By Máiréad Nic Craith
This is often a new research of audio system of professional, minority and disputed languages in an ever-changing ecu context. huge coverage concerns and the functionality of the variety of tools of coverage at neighborhood, nationwide and eu degrees are illustrated just about specific cultural case experiences.
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Extra resources for Europe and the Politics of Language: Citizens, Migrants and Outsiders (Palgrave Studies in Minority Languages and Communities)
2 Statehood, Citizenship and Language Language as a concept appears perfectly obvious. We all identify with a mother tongue and recognise, and perhaps even speak several other languages. Like Europe, languages give the impression of having existed from time immemorial. Whether in fact this is the case is another matter. Political scientists and theorists are increasingly of the view that language, like any tradition, is a constructed concept. ‘The concept of “a language” – at least in the sense which appears so banally obvious to “us” – may itself be an invented permanency, developed during the age of the nation-state’ (Billig 1995: 30).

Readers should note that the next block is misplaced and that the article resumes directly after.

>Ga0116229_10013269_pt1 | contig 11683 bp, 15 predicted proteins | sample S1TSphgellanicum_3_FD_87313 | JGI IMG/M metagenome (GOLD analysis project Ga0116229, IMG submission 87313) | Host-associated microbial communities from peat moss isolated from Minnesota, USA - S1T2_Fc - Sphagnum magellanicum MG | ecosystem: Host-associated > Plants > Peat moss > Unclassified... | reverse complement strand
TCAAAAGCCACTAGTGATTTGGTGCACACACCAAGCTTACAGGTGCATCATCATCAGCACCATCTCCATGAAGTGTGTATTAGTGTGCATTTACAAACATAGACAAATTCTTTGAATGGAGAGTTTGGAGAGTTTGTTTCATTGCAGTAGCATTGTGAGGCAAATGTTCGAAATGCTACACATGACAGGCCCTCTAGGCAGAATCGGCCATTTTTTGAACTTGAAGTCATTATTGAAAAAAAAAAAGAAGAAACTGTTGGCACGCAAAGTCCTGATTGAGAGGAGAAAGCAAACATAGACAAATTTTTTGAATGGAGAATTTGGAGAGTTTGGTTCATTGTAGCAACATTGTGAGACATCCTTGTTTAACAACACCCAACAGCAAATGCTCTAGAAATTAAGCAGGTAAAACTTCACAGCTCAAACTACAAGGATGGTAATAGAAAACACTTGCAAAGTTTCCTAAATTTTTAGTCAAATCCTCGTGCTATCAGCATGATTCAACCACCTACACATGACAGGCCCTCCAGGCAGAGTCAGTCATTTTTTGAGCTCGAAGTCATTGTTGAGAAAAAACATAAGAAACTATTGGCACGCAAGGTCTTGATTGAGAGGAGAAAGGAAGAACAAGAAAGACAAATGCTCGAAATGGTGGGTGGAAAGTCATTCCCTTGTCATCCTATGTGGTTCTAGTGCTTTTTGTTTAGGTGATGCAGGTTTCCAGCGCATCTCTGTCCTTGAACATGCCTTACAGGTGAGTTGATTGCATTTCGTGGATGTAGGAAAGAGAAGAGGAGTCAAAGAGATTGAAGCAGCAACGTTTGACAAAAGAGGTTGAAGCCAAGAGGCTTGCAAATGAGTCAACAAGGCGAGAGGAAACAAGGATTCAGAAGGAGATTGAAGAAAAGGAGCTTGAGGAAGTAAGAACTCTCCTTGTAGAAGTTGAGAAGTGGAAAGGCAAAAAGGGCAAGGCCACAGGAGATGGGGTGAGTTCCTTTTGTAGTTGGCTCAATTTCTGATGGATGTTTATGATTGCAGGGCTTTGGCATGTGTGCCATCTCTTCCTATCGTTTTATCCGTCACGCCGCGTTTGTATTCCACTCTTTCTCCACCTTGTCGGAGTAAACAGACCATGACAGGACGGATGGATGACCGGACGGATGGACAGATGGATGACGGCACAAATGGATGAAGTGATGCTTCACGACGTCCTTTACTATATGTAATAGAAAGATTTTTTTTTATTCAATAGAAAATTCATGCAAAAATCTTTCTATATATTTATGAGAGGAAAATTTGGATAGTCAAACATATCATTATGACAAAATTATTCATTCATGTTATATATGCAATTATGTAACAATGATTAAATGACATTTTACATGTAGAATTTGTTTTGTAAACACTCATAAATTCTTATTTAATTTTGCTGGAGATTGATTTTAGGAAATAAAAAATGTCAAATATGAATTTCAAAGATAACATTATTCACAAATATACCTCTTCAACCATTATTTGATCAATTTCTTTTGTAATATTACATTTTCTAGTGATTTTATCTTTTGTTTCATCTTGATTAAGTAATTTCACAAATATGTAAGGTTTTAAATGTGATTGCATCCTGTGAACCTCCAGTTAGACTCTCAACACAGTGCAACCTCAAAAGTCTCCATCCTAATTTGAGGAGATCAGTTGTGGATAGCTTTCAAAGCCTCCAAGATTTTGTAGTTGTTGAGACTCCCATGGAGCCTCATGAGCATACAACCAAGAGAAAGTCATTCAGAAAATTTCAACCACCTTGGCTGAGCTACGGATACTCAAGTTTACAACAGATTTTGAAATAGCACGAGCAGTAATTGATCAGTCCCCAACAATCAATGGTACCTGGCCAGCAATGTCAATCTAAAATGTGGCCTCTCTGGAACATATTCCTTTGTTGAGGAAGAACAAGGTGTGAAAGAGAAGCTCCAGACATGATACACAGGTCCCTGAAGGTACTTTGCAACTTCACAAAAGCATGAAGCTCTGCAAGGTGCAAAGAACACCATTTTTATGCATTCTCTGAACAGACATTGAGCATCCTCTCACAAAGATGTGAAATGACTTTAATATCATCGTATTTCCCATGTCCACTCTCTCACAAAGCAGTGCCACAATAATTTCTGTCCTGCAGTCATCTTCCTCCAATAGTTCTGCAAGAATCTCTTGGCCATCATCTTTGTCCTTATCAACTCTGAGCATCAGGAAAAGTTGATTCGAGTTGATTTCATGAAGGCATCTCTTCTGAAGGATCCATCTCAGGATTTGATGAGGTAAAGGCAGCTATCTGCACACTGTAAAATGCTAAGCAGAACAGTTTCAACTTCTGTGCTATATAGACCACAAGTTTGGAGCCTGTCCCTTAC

The Agreement confirmed the equality of the Latin and Cyrillic scripts used by Croat and Serb populations respectively. Following on this Agreement, the 1963 Constitutions of Bosnia and Herzegovina, Montenegro and Serbia pronounced Serbo-Croatian as the official language while Croatia reversed the order and declared their tongue to be Croato-Serbian. This was an early indication of the dissatisfaction that would later emerge publicly. Within a decade of the Novi Sad Agreement there was acrimony regarding the compilation of the first two volumes of the Dictionary of the Serbo-Croatian Literary Language.
In the initial stages the debate focused purely on linguistics but quickly escalated to symbolise the discontent of Croatian academics generally with their position within the federation. This dissatisfaction served as the catalyst for a new Declaration on the Name and the Position of the Croatian Literary Language in 1967, which was endorsed by 18 Croatian institutions and 140 Croatian intellectuals, many of whom had previously signed the Novi Sad Agreement. In their rejection of the earlier Agreement, the intellectuals declared Croatian and Serbian as distinct and separate literary languages and challenged the Constitution to recognise four separate literary languages – namely Croatian, Macedonian, Serbian and Slovenian.